FBI Director James Comey has been on a public offensive of late, arguing against end-to-end encryption that prevents law enforcement access to communications even when authorities have appropriate legal process to capture those communications. The offensive began with a speech at Brookings some months ago. More recently, Comey made these comments on CNN, these comments in a private conversation with me, and wrote this piece for Lawfare.
Yesterday, he was on Capitol Hill, testifying both before the Senate Judiciary Committee (video at this link, prepared statement here) and before the Senate Select Committee on Intelligence (video below):
Comey made some news yesterday. For one thing, he stated very clearly to the Judiciary Committee—and with evident reluctance—that some of the encryption the bureau is now facing is beyond its capacity to crack:
[I]f we intercept data in motion between two encrypted devices or across an encrypted mobile messaging app and it's strongly encrypted, we can't break it.
Now, this is sometimes—I hate that I'm here saying this, but I actually think the problem is severe enough that I need to let the bad guys know that. That's the risk in what we're talking about here. The bad—I'm just confirming something for the bad guys.
Sometimes people watch TV and think, "Well, the FBI must have some way to break that strong encryption." We do not, which is why this is such an important issue.
At another point, he stated that while some companies have designed systems that they lack the capacity to decrypt, in other instances, some companies have simply declined to assist investigators in decrypting signal even where decryption was possible—a matter on which at least one senator fought further information. (See Comey's comments at 1:17:00 and his subsequent exchange with Senator Sheldon Whitehouse at 1:20:00 of the Judiciary Committee hearing.)
All in all, Comey's reception on the Hill was significantly warmer than I expected. The Bureau has clearly done a lot of quiet behind-the-scenes work with members to familiarize them with the problem as the FBI sees it, and many members yesterday seemed to require little persuasion.
But Comey has a very heavy lift ahead of him if he is to make progress on the "Going Dark" problem. For one thing, it's not entirely clear what constitutes progress from the Bureau's perspective. The administration is, at this stage, not asking for legislation, after all. It's merely describing an emergent problem.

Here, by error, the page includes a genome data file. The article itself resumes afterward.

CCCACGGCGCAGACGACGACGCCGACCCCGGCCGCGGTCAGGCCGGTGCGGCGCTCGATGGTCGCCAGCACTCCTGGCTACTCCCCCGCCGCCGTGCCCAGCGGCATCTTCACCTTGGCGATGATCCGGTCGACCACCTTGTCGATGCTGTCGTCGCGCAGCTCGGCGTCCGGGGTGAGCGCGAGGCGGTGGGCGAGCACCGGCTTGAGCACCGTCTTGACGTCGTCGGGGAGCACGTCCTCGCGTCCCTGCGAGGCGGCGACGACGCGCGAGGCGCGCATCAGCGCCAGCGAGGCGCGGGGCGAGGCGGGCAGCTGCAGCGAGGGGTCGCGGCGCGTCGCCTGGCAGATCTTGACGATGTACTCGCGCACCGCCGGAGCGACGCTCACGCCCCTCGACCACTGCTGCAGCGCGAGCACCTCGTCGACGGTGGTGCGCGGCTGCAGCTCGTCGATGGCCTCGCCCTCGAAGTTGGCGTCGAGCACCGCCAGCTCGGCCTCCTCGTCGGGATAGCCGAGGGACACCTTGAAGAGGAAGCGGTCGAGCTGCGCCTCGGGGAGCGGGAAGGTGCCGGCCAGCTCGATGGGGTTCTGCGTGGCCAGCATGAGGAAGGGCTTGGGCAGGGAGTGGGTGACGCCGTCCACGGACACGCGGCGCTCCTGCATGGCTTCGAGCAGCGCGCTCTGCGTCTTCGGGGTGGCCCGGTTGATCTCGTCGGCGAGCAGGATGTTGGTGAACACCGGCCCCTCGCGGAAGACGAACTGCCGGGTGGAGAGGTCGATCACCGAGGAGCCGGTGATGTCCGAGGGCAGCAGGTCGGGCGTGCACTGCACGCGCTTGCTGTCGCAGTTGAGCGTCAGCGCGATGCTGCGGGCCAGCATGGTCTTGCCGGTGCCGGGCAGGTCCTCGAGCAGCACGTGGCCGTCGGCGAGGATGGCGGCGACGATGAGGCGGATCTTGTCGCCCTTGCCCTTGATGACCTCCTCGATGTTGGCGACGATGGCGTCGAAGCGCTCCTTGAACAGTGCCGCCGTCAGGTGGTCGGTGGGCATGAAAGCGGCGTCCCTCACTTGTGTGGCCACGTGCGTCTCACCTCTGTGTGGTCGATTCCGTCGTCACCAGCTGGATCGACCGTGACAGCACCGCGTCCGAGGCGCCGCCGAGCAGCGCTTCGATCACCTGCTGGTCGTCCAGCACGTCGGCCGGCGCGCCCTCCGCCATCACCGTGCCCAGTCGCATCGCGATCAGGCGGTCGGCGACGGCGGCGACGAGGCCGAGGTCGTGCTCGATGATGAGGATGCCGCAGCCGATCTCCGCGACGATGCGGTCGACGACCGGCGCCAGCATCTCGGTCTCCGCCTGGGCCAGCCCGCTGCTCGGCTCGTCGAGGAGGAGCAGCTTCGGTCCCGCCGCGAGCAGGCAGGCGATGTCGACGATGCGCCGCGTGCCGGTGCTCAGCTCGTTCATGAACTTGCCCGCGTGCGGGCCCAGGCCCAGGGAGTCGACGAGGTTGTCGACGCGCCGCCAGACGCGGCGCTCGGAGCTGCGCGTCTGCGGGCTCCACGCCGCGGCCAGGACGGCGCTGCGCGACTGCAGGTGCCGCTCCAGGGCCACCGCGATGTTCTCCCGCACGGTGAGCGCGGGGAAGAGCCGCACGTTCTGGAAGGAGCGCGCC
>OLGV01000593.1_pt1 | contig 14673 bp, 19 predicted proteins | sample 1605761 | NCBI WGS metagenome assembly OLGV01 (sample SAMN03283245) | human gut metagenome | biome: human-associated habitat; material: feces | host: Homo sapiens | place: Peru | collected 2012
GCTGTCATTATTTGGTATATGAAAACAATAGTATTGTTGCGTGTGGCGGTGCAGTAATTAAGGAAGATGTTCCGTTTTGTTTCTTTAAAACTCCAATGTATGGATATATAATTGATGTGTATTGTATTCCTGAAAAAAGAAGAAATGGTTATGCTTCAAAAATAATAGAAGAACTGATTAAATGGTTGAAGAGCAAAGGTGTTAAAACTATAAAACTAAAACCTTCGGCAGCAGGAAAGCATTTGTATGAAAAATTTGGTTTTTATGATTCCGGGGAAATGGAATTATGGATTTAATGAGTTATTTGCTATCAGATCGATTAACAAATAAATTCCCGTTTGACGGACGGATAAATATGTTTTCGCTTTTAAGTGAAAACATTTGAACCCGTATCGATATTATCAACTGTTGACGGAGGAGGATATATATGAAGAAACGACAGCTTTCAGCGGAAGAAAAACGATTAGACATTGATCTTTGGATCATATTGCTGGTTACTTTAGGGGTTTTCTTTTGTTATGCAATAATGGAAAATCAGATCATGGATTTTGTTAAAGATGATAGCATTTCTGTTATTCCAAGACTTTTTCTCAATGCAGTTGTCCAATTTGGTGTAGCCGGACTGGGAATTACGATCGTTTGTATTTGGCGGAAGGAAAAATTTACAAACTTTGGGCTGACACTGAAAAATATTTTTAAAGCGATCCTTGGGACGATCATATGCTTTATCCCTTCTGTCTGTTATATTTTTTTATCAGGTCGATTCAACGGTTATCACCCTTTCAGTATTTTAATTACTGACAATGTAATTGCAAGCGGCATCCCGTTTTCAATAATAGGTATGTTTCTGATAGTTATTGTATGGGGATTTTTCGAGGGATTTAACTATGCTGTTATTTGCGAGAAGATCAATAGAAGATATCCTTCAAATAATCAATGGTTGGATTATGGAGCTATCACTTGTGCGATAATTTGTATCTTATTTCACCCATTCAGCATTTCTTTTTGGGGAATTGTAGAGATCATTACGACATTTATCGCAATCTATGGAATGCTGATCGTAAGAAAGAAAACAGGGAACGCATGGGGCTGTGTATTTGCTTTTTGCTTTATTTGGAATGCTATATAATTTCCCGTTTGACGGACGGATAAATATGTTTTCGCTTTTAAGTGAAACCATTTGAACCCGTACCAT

But this is a bit of a feint. The core of that emergent problem, at least as Comey's joint statement with Deputy Attorney General Sally Yates frames it, is that CALEA—which mandates that telecommunications providers retain the capacity for law enforcement to get access to signal for lawful wiretapping—does not reach internet companies. So even if Apple and Google were to voluntarily retain encryption keys, some other actor would very likely not do so. Absent a legal requirement that companies refrain from making true end-to-end encrypted services available without a CALEA-like stop-gap, some entity will see a market hole and provide those services. And it's fair to assume that ISIS and the most sophisticated bad actors will gravitate in the direction of that service provider.
In other words, I think Comey and Yates inevitably are asking for legislation, at least in the longer term. The administration has decided not to seek it now, so the conversation is taking place at a somewhat higher level of abstraction than it would if there were a specific legislative proposal on the table. But the current discussion should be understood as an effort to begin building a legislative coalition for some sort of mandate that internet platform companies retain (or build) the ability to permit, with appropriate legal process, the capture and delivery to law enforcement and intelligence authorities of decrypted versions of the signals they carry.
This coalition does not exist yet, particularly not in the House of Representatives. But yesterday's hearings were striking in showing how successful Comey has been in the early phases of building it. A lot of members are clearly concerned already. That concern will likely grow if Comey is correct about the speed with which major investigative tools are weakening in their utility. And it could become a powerful force in the event an attack swings the pendulum away from civil libertarian orthodoxy.
In my next post, I'm going to turn to the very complicated merits of the question: How should we think about the Going Dark problem? Is Comey right to be building a coalition for legal changes that the civil liberties and tech communities so viscerally oppose? Or should investigators simply suck it up and accept the fact that some investigative tools don't last forever? And is there any middle ground here?